Side-chain engineering in a thermal precursor approach for efficient photocurrent generation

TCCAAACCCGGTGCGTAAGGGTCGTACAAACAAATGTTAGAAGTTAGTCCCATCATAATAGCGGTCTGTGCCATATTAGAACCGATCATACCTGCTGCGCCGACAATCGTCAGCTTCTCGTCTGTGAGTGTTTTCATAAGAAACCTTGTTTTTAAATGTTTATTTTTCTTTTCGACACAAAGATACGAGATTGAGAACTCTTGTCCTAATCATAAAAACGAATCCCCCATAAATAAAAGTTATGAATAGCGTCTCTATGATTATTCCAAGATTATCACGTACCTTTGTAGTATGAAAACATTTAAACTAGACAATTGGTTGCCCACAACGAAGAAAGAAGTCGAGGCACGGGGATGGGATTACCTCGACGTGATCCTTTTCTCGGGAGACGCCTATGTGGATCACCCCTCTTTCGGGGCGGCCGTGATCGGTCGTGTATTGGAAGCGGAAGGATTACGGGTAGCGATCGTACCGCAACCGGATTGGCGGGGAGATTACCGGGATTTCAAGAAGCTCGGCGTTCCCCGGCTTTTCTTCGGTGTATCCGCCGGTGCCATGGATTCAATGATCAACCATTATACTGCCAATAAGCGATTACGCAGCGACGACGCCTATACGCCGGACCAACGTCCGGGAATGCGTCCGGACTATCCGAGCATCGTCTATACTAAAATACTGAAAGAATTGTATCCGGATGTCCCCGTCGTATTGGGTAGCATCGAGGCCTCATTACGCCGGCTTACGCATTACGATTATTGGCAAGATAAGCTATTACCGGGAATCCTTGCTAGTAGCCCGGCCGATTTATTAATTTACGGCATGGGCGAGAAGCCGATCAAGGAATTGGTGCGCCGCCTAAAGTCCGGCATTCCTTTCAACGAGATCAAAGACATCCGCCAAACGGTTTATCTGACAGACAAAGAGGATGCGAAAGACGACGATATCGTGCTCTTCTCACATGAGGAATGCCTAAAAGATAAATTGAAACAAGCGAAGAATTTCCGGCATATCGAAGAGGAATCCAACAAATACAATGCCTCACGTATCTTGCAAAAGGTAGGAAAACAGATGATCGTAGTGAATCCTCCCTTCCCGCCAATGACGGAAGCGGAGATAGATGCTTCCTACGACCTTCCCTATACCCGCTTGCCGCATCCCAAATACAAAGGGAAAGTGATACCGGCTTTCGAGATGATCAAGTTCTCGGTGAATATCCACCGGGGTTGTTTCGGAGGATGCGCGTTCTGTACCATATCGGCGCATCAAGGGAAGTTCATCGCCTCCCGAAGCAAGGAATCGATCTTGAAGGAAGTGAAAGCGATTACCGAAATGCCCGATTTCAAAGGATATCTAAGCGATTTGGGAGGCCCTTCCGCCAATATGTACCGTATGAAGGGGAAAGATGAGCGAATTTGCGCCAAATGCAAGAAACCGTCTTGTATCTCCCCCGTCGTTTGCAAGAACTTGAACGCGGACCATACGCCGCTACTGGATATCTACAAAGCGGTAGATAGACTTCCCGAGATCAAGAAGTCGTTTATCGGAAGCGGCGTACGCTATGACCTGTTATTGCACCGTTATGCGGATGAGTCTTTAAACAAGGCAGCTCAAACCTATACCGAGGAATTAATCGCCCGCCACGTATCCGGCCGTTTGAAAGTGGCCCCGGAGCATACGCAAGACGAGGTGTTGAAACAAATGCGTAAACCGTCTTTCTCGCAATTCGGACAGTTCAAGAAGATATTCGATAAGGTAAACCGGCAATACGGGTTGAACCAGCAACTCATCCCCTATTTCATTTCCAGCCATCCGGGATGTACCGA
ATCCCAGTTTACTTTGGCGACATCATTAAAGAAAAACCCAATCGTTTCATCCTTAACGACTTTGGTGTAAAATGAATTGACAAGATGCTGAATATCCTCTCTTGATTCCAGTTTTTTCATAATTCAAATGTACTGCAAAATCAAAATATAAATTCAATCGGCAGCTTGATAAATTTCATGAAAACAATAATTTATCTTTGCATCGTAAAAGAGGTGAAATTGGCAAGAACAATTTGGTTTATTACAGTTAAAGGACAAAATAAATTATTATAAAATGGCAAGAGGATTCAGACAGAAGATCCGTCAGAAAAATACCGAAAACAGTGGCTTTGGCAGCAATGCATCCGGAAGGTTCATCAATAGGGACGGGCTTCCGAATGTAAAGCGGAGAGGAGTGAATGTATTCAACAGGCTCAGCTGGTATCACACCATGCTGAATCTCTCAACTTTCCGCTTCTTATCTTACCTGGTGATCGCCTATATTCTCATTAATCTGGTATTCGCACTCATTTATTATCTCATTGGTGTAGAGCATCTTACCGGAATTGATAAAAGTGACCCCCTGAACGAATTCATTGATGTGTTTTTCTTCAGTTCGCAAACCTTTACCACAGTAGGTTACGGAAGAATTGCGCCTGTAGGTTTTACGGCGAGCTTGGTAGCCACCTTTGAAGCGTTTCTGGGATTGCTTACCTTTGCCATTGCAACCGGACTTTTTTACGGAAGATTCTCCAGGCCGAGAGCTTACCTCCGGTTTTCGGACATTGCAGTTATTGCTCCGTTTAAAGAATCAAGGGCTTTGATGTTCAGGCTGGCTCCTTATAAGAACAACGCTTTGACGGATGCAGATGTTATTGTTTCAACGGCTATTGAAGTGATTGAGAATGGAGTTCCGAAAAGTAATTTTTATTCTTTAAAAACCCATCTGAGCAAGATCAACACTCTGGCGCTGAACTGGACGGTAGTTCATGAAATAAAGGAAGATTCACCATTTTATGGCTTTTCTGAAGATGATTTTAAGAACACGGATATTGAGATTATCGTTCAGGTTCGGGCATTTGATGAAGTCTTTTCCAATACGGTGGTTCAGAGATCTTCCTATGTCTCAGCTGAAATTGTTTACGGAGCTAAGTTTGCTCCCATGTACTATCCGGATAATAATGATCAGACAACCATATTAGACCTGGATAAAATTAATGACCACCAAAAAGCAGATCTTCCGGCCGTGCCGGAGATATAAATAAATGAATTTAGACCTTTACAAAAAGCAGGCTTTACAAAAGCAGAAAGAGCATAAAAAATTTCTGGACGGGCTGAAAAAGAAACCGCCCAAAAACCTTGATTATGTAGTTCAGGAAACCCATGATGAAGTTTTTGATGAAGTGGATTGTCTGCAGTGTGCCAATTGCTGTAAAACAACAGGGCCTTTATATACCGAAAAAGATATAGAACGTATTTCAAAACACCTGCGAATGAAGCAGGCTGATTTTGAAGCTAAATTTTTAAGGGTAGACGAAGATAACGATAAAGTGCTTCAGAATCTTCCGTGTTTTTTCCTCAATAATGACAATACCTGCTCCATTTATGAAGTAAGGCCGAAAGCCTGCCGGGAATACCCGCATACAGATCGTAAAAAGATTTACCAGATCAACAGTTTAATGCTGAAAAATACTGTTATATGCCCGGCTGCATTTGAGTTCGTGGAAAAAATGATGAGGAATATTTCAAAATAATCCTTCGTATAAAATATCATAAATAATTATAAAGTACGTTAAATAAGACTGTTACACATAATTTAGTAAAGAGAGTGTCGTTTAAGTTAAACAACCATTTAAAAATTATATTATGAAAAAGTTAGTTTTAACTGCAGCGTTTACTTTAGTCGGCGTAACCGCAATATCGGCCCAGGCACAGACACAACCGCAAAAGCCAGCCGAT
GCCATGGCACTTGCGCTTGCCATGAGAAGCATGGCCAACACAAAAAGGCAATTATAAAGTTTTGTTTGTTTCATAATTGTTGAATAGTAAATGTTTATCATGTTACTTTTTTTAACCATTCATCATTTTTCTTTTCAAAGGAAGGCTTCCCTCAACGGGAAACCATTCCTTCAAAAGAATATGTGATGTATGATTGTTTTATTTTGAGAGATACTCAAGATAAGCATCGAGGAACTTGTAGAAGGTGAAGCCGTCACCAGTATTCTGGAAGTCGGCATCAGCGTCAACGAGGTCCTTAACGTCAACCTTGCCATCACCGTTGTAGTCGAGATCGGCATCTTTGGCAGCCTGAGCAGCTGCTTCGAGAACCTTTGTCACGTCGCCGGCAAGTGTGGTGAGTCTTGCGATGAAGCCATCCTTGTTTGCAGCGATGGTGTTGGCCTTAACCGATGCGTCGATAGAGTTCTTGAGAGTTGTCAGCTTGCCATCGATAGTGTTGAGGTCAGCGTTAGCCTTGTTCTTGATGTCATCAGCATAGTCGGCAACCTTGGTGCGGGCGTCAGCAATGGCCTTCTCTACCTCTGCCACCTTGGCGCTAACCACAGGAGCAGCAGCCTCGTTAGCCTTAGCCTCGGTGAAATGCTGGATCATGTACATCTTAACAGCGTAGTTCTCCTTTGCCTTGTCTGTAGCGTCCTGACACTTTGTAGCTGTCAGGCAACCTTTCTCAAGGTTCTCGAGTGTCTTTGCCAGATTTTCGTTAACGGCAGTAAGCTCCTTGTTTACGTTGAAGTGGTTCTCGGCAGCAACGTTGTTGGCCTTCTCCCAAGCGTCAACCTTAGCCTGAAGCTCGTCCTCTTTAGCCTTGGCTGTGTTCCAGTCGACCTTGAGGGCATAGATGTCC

An ideal active-layer compound for bulk-heterojunction (BHJ) organic photovoltaic devices (OPVs) can assemble upon deposition to form the effective π–π stacking that facilitates exciton diffusion and charge-carrier transport. It is also expected to possess high-enough miscibility for forming sufficient heterojunctions to ensure efficient charge separation. However, these characteristics are often not compatible in organic small-molecule semiconductors: compounds endowed with rich self-π–π interaction capacity tend to be poor in miscibility, or maybe even insoluble in extreme cases. Herein, we postulate that a thermal precursor approach can serve as a way out of this dilemma, provided that molecules are properly engineered. This work evaluates a series of diketopyrrolopyrrole (DPP)–tetrabenzoporphyrin (BP) conjugates named Cn-DPP–BP (n = 4, 6, 8 or 10 depending on the length of alkyl groups on the DPP unit) as a p-type material in BHJ OPVs. These compounds are strongly aggregating and insoluble, thus processed via the thermal precursor approach in which the corresponding soluble derivatives (Cn-DPP–CP) are solution-processed into thin films and then converted to the target materials by in situ thermal reactions. The comparative study shows that the short-circuit current density largely depends on the length of alkyl substituents, ranging from 0.88 mA cm−2 with C10-DPP–BP to 15.2 mA cm−2 with C4-DPP–BP. Investigation into the structure of active layers through fluorescence-decay analysis, atomic-force microscopy, and two-dimensional grazing-incidence wide-angle X-ray diffractometry indicates that the introduction of shorter alkyl chains positively affects the miscibility and molecular orientation in BHJ layers. This trend is not fully parallel to those observed in the BHJ systems prepared through conventional solution techniques, and will provide a unique basis for devising a new class of high-performance OPV materials.